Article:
By Robert Martinez Jr., International President
Labor Day is a great time to celebrate the great achievements of the nation’s workforce. It is also a chance to examine many of our challenges.
Layoffs and plant closures that have continued unabated throughout recent years raise questions about some of the much-publicized promises by President Trump.
Take for example the Tax Cuts and Jobs Act of 2017. The new law was sold to us as a way for companies to create more jobs and increase investment in the nation’s economy.
The changes to the tax law came with much fanfare. Some corporations publicized one-time bonuses to employees and promised to invest in their workers.
Today’s reality, however, shows mounting negative impacts of the tax breaks.
Published reports recently cited an analysis by American Bridge 21st Century, which shows more than 700,000 working people have lost their jobs since Trump took office in January 2017.
Our union’s 2018 internal study of 35 large employers of IAM members concluded that the huge combined tax cuts did not lead to significant increase in investments in workforce.
Instead, we are seeing mounting offshoring of jobs once held by IAM members.
One of the more prominent examples includes Harley-Davidson, which in early 2018 announced it would be laying off hundreds of workers at its iconic Kansas City plant, moving motorcycle production to Thailand. Harley had already moved significant production to India and Brazil.
The company followed the closure announcement with news that it would give a dividend increase and a stock buyback plan valued at about $700 million.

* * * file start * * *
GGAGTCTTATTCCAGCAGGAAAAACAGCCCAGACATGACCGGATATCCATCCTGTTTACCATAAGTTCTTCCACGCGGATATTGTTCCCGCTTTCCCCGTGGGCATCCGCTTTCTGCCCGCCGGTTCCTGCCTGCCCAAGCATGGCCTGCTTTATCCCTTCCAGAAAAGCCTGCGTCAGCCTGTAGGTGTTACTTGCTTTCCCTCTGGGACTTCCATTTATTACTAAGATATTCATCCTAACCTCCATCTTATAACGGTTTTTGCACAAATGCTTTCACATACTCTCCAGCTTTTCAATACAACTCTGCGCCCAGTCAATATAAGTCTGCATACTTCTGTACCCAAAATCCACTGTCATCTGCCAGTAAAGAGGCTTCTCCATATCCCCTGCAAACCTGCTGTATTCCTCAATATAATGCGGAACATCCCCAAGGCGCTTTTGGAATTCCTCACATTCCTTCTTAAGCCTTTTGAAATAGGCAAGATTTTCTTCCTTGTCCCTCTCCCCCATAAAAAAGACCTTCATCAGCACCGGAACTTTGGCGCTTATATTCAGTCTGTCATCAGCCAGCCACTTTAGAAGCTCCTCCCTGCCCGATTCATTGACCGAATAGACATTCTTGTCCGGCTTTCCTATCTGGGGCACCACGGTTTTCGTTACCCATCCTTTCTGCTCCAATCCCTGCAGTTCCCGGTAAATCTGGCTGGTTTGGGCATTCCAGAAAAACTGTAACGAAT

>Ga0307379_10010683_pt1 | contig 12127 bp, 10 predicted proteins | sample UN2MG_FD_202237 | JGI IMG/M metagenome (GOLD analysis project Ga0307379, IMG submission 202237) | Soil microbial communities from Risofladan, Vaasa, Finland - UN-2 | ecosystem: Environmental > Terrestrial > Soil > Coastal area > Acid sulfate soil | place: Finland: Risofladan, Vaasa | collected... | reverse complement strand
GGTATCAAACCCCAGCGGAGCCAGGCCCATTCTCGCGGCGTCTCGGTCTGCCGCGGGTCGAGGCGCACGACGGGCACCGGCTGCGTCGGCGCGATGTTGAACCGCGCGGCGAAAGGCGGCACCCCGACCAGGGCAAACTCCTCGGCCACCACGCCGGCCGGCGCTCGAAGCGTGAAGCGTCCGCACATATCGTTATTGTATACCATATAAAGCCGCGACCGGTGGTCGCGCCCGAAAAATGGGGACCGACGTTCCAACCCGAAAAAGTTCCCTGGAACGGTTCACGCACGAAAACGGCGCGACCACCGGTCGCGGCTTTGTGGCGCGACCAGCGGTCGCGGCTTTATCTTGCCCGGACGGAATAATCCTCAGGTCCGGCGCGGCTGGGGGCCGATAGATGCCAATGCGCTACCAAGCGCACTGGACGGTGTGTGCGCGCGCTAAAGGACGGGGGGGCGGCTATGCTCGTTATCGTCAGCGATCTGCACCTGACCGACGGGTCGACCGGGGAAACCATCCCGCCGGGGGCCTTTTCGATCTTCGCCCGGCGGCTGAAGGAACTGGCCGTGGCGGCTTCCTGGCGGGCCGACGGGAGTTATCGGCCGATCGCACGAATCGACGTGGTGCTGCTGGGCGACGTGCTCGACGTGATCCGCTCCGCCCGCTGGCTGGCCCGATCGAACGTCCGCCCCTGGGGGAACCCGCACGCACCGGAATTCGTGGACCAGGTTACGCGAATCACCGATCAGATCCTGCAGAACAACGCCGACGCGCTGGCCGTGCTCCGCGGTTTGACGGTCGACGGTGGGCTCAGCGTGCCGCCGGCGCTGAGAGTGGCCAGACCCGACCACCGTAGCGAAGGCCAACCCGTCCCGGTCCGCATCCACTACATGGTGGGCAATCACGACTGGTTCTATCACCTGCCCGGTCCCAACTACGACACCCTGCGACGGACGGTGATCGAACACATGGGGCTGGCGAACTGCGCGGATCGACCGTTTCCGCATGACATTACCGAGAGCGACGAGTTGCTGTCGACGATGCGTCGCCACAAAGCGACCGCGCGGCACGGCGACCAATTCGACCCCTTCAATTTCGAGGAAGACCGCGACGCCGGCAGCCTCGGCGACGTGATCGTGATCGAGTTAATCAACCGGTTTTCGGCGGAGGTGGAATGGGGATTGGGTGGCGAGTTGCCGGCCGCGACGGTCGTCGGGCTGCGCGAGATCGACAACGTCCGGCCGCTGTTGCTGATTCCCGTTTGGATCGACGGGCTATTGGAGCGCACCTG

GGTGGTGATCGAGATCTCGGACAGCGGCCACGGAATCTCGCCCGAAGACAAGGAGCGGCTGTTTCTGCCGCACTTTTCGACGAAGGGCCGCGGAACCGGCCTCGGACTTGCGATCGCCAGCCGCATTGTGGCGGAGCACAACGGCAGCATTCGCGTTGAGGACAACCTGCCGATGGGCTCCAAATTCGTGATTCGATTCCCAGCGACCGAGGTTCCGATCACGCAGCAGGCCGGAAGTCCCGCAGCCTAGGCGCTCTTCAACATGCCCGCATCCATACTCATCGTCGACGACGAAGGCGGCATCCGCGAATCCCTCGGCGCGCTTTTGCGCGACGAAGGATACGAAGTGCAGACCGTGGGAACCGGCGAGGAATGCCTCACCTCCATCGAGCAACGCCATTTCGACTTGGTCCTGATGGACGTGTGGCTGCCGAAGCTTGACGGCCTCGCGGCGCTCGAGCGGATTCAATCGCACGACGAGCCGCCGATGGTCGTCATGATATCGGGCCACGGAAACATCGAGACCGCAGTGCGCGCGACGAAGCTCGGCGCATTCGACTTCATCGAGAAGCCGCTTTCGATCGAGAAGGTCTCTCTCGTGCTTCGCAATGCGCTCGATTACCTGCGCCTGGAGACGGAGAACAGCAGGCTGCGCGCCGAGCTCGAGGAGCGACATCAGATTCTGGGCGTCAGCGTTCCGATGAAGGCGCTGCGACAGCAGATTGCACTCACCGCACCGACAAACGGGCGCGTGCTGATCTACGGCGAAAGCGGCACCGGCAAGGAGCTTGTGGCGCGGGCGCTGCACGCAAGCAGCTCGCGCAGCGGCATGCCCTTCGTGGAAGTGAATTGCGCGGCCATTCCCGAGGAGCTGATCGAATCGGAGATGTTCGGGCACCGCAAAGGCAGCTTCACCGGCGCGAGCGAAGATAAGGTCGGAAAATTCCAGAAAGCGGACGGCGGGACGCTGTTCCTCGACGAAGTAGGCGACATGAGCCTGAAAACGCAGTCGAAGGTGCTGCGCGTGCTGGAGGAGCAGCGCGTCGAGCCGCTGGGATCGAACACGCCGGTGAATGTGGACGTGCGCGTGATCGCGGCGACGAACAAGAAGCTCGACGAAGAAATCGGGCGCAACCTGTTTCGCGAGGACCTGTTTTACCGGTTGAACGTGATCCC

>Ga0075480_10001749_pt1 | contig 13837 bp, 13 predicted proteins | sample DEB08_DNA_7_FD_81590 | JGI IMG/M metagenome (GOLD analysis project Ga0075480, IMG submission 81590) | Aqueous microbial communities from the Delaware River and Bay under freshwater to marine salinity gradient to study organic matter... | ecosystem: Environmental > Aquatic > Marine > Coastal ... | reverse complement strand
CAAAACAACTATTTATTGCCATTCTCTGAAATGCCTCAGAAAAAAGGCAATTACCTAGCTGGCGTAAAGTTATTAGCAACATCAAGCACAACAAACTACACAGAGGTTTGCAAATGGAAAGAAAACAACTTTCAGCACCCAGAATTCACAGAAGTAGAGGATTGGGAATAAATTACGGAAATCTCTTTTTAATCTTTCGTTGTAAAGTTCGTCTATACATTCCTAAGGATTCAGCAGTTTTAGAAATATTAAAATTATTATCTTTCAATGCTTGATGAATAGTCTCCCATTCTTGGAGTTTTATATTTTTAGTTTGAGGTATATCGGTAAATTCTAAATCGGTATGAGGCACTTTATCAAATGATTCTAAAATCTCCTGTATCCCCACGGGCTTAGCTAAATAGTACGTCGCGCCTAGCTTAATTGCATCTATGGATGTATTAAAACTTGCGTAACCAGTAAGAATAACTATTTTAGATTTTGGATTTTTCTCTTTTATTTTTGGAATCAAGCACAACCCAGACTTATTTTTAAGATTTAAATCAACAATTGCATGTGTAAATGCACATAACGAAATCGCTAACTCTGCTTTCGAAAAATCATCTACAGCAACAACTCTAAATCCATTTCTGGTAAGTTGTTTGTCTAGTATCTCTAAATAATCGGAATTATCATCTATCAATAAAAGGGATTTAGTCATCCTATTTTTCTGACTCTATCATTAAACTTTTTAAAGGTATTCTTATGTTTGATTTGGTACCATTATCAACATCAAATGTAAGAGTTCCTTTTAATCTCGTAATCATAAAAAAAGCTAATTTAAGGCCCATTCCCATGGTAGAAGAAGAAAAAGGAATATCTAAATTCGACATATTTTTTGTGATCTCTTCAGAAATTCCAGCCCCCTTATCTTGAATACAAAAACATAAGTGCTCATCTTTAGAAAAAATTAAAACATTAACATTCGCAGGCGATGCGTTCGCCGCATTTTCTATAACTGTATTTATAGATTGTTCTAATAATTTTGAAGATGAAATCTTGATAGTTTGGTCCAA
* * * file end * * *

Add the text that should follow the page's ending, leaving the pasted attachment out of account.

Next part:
The IAM study also concluded that the tax cuts did not lead to significant increase in investments.
Other large layoffs we have seen in recent years include heavy-duty manufacturer Caterpillar Inc., which recently slashed an estimated 285 jobs at its Joilet, Ill., plant and sent the work to Mexico.
A similar fate is playing out for workers at the Collins-United Technologies facility in Chula Vista, Calif. The longstanding aerospace plant is slashing the final 300 production jobs after shifting new product lines to Mexicali and Malaysia. Less than 80 workers will remain in a parts warehouse where thousands of production workers were integral to the commercial supply chains of Boeing, Airbus, NASA and defense programs. The plant even built Washington, DC’s first Metro rail cars.
Mexico’s aerospace industry alone employs roughly 40,000 workers at more than 300 companies.
These massive layoffs are just a snapshot of the companies that have slashed thousands of jobs in the U.S. in recent years.
The stream of layoffs could increase even more if Congress does not force the Trump administration to revise the proposed NAFTA 2.0 trade pact between the U.S., Mexico and Canada.
The current proposal does not address much-needed improvements to labor standards and enforcement provisions to thwart job losses.
Signed in 1994, corporations have used provisions of the current NAFTA to outsource hundreds of thousands of jobs to Mexico to pay workers less and without protections such as abilities to join a labor union.
This is more than just our union. These layoffs are impacting communities from coast to coast.
This Labor Day, let’s commit to a national manufacturing policy that puts working people ahead of corporate profits.
Robert Martinez Jr. is the international president of the International Association of Machinists and Aerospace Workers (IAM), which represents more than 600,000 members in the U.S. and Canadian aerospace, airline, defense, transportation, railroad and other industries.